For the most part, my mention of load shedding has been mainly inclined towards its effect on business productivity. The fact that the operating costs of most businesses have gone up due to the need to use generators for back-up power is one angle. The other angle brought about by increasing costs has been the need to hike prices which have led to customer inflows going down. The other angle has been the decline in productive capacity thus translating into decreased sales. Now you’re all aware that load shedding is still wreaking havoc and the end of it is nowhere in sight. There’s now a fresh headache that’s affecting most businesses. For a while, it’s been the supply side that’s been the major concern for load shedding. However, the demand side is now also in serious danger as will be seen in some examples I’ll cite herein.
Fresh In A Box
This is a business that specializes in the delivery of fresh vegetables and meat. They receive orders from clients through their online platform (WhatsApp) then they source the orders from their wide network of produce sellers. They are leveraging on the relative affordability and widespread use of WhatsApp. Essentially, one makes an order through their WhatsApp number and can make payments in Ecocash.
On the 9th of July the founder and owner of Fresh In A Box, Kuda Musasiwa, took to his Facebook page to express some disturbing developments for his business. He, first of all, indicated that it’s their policy to follow up on clients that would somehow have stopped doing business with them. This they do to find out and ascertain why those clients would have stopped placing orders. He narrated 3 stories of such clients from Avondale, Budiriro and Mt Pleasant.
I won’t detail the stories but I’ll draw key points from them to put his point into perspective.
The overarching insights from the stories are dual namely, people have stopped placing orders because they can’t properly keep the food frozen or chilled due to long load shedding hours. Secondly, the insinuation is that most people have stopped placing orders because due to the odd hours the electricity is available they now prefer buying ready to eat food rather than food that needs cooking.
He also pointed out that daily his business consumes at least 200 litres for deliveries and at least 20 litres of diesel for the generator. So already the operating costs have gone north and now this exodus of clients is further compounding the problems the business is already experiencing. He even admitted that he was at his wits’ end in trying to come up with a way to deal with the demand side problem that load shedding is now causing. He thus asked people to offer ideas they feel could help address the problem.
Fast Food Outlets
Not too long ago Simbisa Brands had to put in effect new operating hours due to load shedding. Simbisa Brands includes Chicken Inn, Pizza Inn, Creamy Inn, Bakers Inn, Steers, Haefelis and Creamy Inn. From Monday to Thursday they now operate from 1130hrs to 1430hrs and then 1730hrs to 2000hrs. From Friday to Sunday they now operate from 1030hrs to 1430hrs and then 1600hrs to 2100hrs. During these times they’ll be operating using a generator. So clearly that’s affecting their productivity and also raising their operating costs considering how difficult and expensive it is to get fuel. Over and above that, the demand side is now in serious jeopardy.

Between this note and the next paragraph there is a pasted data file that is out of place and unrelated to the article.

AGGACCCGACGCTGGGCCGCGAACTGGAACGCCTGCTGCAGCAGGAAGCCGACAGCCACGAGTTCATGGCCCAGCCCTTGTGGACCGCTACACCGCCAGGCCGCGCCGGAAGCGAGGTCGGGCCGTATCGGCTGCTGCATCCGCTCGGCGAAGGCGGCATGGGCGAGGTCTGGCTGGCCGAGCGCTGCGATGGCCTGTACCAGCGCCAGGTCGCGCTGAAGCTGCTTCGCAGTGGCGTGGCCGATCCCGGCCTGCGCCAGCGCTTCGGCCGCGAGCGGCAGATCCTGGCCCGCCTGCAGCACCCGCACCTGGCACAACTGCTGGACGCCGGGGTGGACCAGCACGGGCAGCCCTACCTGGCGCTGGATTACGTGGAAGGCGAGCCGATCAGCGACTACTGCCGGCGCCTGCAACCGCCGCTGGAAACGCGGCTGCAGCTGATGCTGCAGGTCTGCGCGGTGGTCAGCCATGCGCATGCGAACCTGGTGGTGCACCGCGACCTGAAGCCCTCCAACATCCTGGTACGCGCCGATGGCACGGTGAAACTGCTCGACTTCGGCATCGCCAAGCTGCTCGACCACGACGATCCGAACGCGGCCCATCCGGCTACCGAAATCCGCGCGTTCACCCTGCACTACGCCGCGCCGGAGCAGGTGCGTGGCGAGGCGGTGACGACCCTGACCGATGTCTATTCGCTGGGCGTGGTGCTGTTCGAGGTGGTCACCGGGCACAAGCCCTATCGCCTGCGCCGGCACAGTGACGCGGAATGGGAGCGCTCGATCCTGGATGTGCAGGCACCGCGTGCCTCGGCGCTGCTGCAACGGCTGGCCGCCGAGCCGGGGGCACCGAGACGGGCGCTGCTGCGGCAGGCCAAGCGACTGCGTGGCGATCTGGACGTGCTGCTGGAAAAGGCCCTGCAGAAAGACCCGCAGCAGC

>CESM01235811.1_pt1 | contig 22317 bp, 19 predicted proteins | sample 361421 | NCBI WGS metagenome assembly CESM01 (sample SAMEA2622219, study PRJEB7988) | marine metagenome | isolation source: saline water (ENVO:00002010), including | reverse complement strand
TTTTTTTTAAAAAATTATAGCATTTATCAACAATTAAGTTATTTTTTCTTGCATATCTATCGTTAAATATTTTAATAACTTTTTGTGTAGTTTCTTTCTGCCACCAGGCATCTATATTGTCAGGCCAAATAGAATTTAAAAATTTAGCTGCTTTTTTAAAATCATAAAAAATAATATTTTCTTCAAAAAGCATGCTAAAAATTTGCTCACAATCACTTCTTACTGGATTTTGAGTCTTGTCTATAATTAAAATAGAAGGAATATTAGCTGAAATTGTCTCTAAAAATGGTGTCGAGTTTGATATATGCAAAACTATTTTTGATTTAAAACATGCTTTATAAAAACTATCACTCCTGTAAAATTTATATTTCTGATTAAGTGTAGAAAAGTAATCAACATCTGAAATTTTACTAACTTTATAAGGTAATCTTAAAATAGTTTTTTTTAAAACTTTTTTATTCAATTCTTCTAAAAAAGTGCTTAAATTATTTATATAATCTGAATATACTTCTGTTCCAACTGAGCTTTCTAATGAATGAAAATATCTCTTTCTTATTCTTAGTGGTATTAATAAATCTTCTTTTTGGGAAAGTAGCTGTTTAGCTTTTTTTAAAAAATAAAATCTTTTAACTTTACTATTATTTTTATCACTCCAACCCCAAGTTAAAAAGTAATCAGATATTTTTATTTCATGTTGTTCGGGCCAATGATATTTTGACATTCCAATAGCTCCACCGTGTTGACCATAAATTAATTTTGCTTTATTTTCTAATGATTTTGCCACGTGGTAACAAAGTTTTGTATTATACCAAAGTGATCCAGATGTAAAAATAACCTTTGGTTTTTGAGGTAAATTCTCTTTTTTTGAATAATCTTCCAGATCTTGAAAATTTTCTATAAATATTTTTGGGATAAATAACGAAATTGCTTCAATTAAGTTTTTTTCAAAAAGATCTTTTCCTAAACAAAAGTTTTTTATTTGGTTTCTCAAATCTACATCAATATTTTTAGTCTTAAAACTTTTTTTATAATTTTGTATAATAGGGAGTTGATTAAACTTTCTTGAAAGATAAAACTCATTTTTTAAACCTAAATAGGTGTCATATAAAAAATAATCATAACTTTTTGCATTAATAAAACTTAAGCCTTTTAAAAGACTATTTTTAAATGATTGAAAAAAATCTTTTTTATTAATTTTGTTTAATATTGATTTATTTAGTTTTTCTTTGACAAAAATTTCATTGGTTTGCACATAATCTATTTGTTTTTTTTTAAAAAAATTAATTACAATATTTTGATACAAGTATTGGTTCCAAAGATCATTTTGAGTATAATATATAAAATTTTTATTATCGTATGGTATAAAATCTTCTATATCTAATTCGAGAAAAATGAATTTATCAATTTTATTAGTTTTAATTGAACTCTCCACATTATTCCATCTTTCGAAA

The normal framework for a fast food outlet is to be open and functional in such a way that you can walk-in any time you want. The fact that there are now timetables is leading to a situation where fewer customers are going to buy what they need. Recently I happened to be around a Chicken Inn outlet somewhere for a few hours. They opened at 1130hrs but I could literally count the number of customers who walked-in during the few hours I was there. There were also quite a number of people who came before 1130hrs and had to go away because they couldn’t wait. So overall, customer inflows are now waning and becoming erratic.
I’ve also noticed that this isn’t just the case for Simbisa Brands but for most fast food outlets. If electricity is unavailable throughout the normal working hours it means would-be customers will prefer to go to those who have alternative power. The sad thing is that most fast foods outlets are small to medium scale and can’t afford to run on back-up generators. It’s either they can’t afford to buy generators or they can’t afford to run for hours on them. This means that such businesses are most likely to suffer from the exodus of customers because they won’t be able to consistently and reliably offer their normal services.
The cold chain is critically important for meat farmers in order to preserve the meat as they secure consumers. The supply side is obviously being affected due to rising costs through the use of generators or having to keep livestock alive for longer as they look for customers (meaning more feeds). My parents do broiler chicken production and during their previous batch, they had challenges getting customers (which never used to be the case). The challenge is now compounded by people’s reluctance to buy meat because they can’t preserve it properly due to incessant power cuts.
These are just a few examples of how businesses have challenges both on the supply and demand side due to load shedding. As was apparent from Kuda Musasiwa’s example, finding a solution to this double jeopardy is really a catch-22 situation. What’s more perplexing is that there isn’t yet any long-lasting remedy for the power situation in sight. Ironically there has even been mention of possible ZESA tariff hikes.